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  14. Packing ace! I spent the 2.5 weeks in Paris with one carryon. I took 3 pr of black pants (one worn on plane) one black padded jacket, red Blundstones (perfect for walking) and a pair of black brogues, assorted tops and the usual underwear. Plenty of scarves. No one notices what you have on the bottom half. Having access to washer and dryer is the key, really you can go anywhere with a carryon if you have that.

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    1. If I'd had your red Blundstones (or a brown or black pair, I think I could have managed with two pairs of shoes. Gave my old black ones away because they were the steel-toed model and never softened to accommodate the hunched knuckle of a certain toe. . . Yes, access to laundry is key, even just as washer and a line to dry on, as we had.

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  15. Your "self-care" is making me feel a bit better somehow (and heaven knows there is room for improvement!......thank you for sharing.

    ceci

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    1. Hope your finding some self-care of your own. Take care.

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  16. Great job! I am inspired and appreciate the diversion from the news. I keep looking for the red handknit scarf. When you return can you share the knitting pattern?

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  17. Thank you for this post- I need all the distraction I can get! Your travel wardrobe is looking great for every occasion so far!

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  18. I admire you for your packing skills. I’d never be able to fit all those garments into one carry-on suitcase. Maybe it’s the packing cases that make the difference. I have never used any, perhaps I should try next time. My biggest packing challenge has been preparing for a 7-days hike. Then weight was the issue: no more than 7 kg, backpack and lunch included.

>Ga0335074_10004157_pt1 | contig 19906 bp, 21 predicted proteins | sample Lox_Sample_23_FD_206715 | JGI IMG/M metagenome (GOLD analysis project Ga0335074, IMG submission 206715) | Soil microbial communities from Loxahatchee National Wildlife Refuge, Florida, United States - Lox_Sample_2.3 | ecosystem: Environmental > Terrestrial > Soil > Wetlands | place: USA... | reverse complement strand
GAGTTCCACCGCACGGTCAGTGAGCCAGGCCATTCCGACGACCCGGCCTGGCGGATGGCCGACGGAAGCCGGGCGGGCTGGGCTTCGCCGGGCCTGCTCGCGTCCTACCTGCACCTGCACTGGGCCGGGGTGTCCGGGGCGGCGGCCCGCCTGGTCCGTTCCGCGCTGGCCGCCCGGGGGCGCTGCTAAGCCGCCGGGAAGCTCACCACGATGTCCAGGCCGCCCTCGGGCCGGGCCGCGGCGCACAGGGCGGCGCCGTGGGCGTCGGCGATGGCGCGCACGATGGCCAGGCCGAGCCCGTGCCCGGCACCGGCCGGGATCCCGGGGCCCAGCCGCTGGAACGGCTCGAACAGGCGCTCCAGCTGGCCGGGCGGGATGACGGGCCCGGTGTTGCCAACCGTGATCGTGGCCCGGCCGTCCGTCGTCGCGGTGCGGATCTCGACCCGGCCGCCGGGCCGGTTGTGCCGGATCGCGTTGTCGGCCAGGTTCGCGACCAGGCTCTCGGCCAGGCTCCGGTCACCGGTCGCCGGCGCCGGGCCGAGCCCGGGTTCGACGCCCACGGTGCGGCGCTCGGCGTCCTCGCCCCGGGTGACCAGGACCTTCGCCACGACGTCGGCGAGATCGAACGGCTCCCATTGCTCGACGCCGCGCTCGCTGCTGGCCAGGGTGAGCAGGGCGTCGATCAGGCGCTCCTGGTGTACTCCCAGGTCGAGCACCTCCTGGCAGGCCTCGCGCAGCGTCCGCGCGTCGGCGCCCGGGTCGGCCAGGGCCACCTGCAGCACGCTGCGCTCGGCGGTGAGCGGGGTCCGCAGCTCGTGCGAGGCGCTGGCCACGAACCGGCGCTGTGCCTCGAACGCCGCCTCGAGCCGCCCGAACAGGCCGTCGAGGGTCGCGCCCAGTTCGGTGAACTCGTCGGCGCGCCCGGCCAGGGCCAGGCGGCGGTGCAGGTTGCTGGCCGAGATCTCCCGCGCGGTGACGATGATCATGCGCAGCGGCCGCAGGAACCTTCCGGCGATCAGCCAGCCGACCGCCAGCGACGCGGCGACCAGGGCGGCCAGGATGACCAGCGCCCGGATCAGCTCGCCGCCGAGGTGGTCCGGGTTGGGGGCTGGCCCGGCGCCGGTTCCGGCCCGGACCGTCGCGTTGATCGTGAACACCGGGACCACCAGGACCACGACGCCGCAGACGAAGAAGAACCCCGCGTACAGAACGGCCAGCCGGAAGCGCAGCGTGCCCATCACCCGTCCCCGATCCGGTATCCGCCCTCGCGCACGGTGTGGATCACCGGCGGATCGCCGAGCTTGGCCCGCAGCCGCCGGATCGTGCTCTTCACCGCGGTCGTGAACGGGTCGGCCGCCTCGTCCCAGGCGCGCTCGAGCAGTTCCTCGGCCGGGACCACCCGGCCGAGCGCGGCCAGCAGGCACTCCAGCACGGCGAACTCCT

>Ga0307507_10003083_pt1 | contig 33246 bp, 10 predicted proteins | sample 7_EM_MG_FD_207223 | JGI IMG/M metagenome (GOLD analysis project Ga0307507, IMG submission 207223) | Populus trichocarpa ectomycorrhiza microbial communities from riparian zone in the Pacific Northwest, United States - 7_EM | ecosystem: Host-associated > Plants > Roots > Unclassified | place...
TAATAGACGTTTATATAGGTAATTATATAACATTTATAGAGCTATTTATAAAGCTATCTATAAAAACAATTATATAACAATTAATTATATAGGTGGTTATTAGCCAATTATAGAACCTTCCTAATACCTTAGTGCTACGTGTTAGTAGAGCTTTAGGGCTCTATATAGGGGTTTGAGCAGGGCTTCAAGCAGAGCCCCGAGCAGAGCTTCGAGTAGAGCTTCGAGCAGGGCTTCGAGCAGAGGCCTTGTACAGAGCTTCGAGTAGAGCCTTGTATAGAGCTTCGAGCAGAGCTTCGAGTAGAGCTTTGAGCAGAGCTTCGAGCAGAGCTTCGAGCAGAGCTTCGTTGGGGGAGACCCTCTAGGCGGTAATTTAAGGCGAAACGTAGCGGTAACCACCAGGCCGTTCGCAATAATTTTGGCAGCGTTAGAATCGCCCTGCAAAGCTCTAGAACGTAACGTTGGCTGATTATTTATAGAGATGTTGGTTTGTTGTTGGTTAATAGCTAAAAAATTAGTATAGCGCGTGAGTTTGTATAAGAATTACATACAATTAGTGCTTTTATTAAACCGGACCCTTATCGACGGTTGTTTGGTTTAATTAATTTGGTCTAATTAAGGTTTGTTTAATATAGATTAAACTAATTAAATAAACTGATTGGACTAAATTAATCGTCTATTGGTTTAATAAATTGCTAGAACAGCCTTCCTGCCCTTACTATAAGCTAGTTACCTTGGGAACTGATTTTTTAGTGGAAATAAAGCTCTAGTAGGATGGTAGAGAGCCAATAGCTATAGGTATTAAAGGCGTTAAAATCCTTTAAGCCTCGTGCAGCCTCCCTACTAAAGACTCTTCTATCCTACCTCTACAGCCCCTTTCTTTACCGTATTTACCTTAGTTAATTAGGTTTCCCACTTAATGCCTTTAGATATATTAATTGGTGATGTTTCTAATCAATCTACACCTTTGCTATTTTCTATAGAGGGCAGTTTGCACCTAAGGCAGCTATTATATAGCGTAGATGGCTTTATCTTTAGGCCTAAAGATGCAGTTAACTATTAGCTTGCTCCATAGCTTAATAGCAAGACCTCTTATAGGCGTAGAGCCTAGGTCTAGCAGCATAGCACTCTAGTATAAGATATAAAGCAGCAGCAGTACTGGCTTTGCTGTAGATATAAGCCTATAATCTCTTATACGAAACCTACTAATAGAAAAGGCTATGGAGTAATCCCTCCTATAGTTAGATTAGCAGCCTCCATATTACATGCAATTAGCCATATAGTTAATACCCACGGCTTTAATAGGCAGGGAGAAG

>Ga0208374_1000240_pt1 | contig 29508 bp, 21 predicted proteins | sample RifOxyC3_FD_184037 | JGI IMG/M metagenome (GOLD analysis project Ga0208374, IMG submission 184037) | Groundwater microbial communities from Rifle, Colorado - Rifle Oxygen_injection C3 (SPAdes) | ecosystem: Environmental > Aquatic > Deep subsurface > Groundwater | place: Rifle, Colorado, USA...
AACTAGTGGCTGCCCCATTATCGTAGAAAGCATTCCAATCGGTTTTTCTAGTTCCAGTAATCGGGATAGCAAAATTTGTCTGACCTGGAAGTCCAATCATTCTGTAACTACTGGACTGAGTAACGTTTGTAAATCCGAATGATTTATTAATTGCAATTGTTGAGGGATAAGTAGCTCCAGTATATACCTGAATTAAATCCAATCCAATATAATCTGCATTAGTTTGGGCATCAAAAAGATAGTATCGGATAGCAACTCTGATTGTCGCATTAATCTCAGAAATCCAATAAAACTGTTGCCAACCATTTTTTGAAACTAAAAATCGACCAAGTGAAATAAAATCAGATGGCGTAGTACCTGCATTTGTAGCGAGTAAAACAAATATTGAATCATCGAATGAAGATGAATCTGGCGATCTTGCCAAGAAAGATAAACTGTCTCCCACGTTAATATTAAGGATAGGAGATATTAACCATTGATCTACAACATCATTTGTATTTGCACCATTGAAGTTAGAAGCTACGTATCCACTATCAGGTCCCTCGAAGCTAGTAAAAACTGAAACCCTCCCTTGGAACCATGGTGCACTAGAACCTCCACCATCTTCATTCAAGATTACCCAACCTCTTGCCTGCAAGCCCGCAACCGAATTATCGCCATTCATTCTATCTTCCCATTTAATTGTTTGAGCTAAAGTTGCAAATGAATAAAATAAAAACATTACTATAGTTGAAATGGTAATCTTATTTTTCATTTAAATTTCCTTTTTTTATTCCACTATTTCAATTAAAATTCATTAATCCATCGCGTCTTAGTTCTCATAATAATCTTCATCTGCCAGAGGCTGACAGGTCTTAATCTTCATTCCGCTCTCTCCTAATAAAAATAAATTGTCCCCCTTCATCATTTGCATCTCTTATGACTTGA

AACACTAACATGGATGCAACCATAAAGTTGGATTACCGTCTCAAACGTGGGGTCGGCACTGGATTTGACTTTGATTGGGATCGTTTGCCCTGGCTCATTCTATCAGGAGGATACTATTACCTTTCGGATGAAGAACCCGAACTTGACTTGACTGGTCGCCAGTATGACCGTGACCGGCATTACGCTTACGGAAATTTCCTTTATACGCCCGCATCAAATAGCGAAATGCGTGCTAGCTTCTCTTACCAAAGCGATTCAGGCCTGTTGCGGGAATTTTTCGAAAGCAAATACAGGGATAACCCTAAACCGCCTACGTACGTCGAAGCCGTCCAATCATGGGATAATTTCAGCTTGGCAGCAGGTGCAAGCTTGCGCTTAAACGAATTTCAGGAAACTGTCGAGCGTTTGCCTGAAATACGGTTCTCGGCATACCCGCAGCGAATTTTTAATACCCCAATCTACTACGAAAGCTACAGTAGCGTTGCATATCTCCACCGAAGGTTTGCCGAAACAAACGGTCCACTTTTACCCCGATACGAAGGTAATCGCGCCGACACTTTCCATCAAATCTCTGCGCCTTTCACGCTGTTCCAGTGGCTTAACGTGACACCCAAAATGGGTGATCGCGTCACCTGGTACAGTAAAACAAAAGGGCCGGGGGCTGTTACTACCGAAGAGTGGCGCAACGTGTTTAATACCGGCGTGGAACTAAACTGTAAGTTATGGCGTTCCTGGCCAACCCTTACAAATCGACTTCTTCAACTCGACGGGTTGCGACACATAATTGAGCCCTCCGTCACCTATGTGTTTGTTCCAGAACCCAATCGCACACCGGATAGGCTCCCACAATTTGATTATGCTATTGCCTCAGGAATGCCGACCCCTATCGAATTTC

I liked the way you linked your experience with your wardrobe limitations to your observations of the world around you. Putting things into perspective doesn’t make them less important.

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  19. Love the beret and the red scarf , beautifully cheering on not so sunny days .
    You've definitely nailed the whole capsule wardrobe thing !

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    1. Thanks S&S! It's surprisingly satisfying (and yes, occasionally boring).

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  20. I certainly admire your capsule wardrobe and your packing prowess. I opted to NOT use the packing cubes for my 10day jaunt to London - I just couldn't seem to get the hand of them. I particularly appreciate the incredible photography you have shared on this trip, and your insight, and frankly the distraction from the election. Oh, and that beret is just perfect for you!

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    1. The ones we're using aren't the cubes, which seemed too heavy (although Susan at Une Femme really likes them). Ours are very light, Pack-It zippered sacks. I really like the way they make it easier to pack and unpack, when you're doing a few days here, a week there, etc.
      I'm so pleased you've been enjoying the posts -- it really makes a difference to know that, thank you!

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  21. I am impressed that you could pack ten weeks into one carry-on. Really impressed. The tip about replacing your skin care creams etc with Caudalie products once there is a great idea. Especially since pharmacies in France have such a great range of skin care items.
    I will be shopping for packing ideas before we fly to South America. Especially those cube thingies. Elizabeth had those when we were in New York, and hers were plastic. Great for isolating hot weather clothes from cold weather ones and not have to unpack everything all the time...I thought. We'll be taking several internal flights in Argentina, and the baggage regulations are quite different from the international flights. So...I will be doing lots of research, planning and organizing before we pack for the actual trip.
    P.S. I DO love that beret!

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    1. South America would be a completely different packing challenge -- see above, re our Pack-It sacks, not cubes. And yes, I really like having some that can be isolated for certain parts of the trip (I keep my running gear in one, for example, because there are some weeks/places when/where that's not on my agenda.
      I'll be following your plans with much interest. Happy planning!

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I'd love to hear your response to my post. Agree, disagree, even go off on a tangent, I love to know you're out there, readers. Let's chat, shall we? I apologize, though, for the temporary necessity of the Word Verification -- spam comments have been tiresomely numerous lately, and I'm hoping to break that pattern.